In my life I've only loved three men. Make that four. Well, maybe five, tops. Anyways, in every instance of love I have found that getting out of love has been more difficult than falling in love.
The image of a fly on flypaper trying to fly away comes to mind. Or a Mexican Creeper. That's what Chip, my-first-love-with-the-soft-lips, called me when he broke up with me. "A beautiful Mexican Creeper."
"What is a Mexican Creeper?" I asked my Grandma Dorothy, one of the world's smartest gardeners.
"It's that pretty pink vine growing across the street," she said. "Very hardy. It has heart-shaped leaves. The roots are terrible, though; squeezes the life out of anything it grows around."
(Oh, Chip, wherever you are: that memory still hurts today.)
To quote Lady Laura Troubridge's 19th century journal, "If I had a pistol I would have shot him--either that or fallen at his feet. There is no middle way when one loves."
I have never loved moderately. I never will. Guess there were too many romance novels in my teenage years: My Grandma Emily did not drive and I would bring her stacks of paperbacks from the library. We would discuss our romantic literary finds. Always, my darling 70 year-old Grandma wanted "hot ones." (Yeah, this passion stuff definitely is genetic...)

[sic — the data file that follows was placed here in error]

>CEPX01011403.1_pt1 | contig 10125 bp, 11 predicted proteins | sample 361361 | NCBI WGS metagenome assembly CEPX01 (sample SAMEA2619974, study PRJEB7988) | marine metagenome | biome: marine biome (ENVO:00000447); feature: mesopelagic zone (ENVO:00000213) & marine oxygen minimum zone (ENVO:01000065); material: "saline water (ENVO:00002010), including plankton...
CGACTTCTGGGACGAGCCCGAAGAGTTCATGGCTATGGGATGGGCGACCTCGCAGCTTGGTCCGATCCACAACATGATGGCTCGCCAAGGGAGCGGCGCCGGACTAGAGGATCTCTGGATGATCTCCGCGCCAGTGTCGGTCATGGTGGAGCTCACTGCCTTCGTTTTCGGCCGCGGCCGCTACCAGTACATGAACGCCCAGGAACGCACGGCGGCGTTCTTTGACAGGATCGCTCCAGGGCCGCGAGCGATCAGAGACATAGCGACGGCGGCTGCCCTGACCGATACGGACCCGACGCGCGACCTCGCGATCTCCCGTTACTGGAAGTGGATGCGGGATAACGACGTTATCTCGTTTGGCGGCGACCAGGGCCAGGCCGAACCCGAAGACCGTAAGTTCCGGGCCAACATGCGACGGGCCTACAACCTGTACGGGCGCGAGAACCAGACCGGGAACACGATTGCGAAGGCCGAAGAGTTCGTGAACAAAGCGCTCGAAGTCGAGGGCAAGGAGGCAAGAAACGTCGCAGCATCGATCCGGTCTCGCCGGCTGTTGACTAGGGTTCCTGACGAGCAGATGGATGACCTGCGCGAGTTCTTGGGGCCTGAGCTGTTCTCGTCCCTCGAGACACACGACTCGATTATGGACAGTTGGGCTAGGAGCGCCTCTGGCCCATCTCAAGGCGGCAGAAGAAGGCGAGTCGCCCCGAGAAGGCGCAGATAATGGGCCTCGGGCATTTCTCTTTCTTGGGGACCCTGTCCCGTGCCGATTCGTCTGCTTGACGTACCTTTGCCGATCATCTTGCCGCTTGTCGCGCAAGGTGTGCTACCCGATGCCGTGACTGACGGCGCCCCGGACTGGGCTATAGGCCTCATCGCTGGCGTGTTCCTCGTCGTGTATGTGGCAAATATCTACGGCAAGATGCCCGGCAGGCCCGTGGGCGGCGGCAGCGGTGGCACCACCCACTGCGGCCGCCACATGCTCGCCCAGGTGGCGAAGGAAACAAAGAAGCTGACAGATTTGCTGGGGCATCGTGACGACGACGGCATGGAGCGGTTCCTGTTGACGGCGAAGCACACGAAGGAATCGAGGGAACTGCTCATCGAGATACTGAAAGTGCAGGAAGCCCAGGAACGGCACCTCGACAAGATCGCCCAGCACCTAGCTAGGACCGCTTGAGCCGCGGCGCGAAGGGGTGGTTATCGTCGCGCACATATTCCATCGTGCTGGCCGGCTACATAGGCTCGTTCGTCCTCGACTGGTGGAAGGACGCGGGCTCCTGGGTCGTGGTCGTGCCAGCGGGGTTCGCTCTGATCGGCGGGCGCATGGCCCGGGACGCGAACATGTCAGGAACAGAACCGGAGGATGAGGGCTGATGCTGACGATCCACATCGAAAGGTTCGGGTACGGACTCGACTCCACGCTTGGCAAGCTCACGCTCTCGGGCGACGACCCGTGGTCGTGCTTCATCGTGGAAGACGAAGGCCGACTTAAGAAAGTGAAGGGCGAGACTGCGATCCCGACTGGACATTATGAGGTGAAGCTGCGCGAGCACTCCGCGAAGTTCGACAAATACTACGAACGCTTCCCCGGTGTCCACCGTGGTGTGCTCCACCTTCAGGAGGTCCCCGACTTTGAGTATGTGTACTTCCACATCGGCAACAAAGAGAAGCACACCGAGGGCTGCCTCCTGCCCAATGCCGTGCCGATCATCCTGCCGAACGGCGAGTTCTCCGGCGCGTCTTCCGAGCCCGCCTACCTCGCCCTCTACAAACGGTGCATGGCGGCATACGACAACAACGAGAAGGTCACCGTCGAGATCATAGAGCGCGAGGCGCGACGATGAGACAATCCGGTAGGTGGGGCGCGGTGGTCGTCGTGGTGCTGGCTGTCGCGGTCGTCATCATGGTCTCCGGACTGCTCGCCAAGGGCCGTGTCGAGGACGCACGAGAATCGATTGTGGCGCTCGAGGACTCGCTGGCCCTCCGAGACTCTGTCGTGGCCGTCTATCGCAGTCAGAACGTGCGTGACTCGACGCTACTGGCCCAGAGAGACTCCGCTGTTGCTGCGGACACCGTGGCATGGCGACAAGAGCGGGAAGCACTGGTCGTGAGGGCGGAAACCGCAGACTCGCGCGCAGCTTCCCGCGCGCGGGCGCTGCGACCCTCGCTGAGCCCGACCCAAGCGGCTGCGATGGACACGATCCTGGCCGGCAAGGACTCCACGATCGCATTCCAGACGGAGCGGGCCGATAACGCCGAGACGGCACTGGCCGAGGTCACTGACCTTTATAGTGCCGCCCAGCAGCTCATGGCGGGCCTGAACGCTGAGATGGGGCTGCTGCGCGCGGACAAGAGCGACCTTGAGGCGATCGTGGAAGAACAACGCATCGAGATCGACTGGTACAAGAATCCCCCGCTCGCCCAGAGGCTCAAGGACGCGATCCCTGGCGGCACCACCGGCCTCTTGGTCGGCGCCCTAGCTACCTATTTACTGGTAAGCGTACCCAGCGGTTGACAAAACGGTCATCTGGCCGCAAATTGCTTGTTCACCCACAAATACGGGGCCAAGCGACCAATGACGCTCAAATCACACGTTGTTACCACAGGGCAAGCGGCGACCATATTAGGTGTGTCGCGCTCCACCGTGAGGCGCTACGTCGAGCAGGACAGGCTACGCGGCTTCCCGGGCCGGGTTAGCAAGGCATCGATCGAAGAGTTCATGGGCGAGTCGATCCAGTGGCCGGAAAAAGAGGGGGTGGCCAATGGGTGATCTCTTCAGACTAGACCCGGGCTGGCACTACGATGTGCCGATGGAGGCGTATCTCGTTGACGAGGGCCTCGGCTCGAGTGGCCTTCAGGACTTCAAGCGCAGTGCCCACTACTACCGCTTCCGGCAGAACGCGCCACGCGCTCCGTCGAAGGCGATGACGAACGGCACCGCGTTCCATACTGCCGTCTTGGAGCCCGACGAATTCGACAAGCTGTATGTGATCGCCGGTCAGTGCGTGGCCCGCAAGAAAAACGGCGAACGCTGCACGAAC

So, I won't apologize for being a hopeless romantic. I love roses, chocolate-covered strawberries, and champagne; dancing and wishing on falling stars. The poetry of John Keats delights me. Give me a mushy movie anytime. And Johnny Depp and Bruce Springsteen make me swoon.
Yes, falling in love is easy. Falling out of love is difficult, nearly impossible... But would I have it any other way?
As Nobel laureate Pablo Neruda explained, "I love you without knowing how, or when, or from where. I love you straightforwardly, without complexities or pride; so I love you because I know no other way."
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